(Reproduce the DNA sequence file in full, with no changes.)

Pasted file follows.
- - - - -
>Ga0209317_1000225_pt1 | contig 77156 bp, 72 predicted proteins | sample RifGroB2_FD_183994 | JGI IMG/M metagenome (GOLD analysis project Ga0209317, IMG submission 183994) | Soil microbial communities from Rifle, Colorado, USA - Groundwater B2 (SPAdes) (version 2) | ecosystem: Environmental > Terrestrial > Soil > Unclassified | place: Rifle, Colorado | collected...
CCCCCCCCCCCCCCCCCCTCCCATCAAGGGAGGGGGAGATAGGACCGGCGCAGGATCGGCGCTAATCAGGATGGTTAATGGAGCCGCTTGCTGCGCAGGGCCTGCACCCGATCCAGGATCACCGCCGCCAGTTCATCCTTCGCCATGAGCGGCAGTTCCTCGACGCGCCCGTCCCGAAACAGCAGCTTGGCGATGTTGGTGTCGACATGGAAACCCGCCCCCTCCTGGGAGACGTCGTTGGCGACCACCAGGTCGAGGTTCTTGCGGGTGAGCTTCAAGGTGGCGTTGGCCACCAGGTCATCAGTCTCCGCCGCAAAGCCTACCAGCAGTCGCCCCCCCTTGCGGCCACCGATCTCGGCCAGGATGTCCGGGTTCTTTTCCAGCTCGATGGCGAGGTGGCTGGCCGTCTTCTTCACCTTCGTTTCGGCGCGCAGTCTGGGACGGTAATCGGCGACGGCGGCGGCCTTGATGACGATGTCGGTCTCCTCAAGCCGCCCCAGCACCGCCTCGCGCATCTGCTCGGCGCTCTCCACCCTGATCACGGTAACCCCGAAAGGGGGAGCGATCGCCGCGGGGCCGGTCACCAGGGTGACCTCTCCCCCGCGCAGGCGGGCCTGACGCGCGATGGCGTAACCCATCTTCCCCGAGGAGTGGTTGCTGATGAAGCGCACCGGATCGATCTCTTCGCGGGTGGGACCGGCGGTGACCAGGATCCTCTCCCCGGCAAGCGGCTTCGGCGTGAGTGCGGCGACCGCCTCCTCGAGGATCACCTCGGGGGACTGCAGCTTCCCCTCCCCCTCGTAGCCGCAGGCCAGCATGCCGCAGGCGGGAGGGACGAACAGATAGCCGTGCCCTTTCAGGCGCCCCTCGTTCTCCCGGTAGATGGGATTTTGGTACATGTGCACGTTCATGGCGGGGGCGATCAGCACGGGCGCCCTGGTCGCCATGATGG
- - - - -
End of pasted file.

>Ga0209317_1000225_pt1 | contig 77156 bp, 72 predicted proteins | sample RifGroB2_FD_183994 | JGI IMG/M metagenome (GOLD analysis project Ga0209317, IMG submission 183994) | Soil microbial communities from Rifle, Colorado, USA - Groundwater B2 (SPAdes) (version 2) | ecosystem: Environmental > Terrestrial > Soil > Unclassified | place: Rifle, Colorado | collected...
CCCCCCCCCCCCCCCCCCTCCCATCAAGGGAGGGGGAGATAGGACCGGCGCAGGATCGGCGCTAATCAGGATGGTTAATGGAGCCGCTTGCTGCGCAGGGCCTGCACCCGATCCAGGATCACCGCCGCCAGTTCATCCTTCGCCATGAGCGGCAGTTCCTCGACGCGCCCGTCCCGAAACAGCAGCTTGGCGATGTTGGTGTCGACATGGAAACCCGCCCCCTCCTGGGAGACGTCGTTGGCGACCACCAGGTCGAGGTTCTTGCGGGTGAGCTTCAAGGTGGCGTTGGCCACCAGGTCATCAGTCTCCGCCGCAAAGCCTACCAGCAGTCGCCCCCCCTTGCGGCCACCGATCTCGGCCAGGATGTCCGGGTTCTTTTCCAGCTCGATGGCGAGGTGGCTGGCCGTCTTCTTCACCTTCGTTTCGGCGCGCAGTCTGGGACGGTAATCGGCGACGGCGGCGGCCTTGATGACGATGTCGGTCTCCTCAAGCCGCCCCAGCACCGCCTCGCGCATCTGCTCGGCGCTCTCCACCCTGATCACGGTAACCCCGAAAGGGGGAGCGATCGCCGCGGGGCCGGTCACCAGGGTGACCTCTCCCCCGCGCAGGCGGGCCTGACGCGCGATGGCGTAACCCATCTTCCCCGAGGAGTGGTTGCTGATGAAGCGCACCGGATCGATCTCTTCGCGGGTGGGACCGGCGGTGACCAGGATCCTCTCCCCGGCAAGCGGCTTCGGCGTGAGTGCGGCGACCGCCTCCTCGAGGATCACCTCGGGGGACTGCAGCTTCCCCTCCCCCTCGTAGCCGCAGGCCAGCATGCCGCAGGCGGGAGGGACGAACAGATAGCCGTGCCCTTTCAGGCGCCCCTCGTTCTCCCGGTAGATGGGATTTTGGTACATGTGCACGTTCATGGCGGGGGCGATCAGCACGGGCGCCCTGGTCGCCATGATGG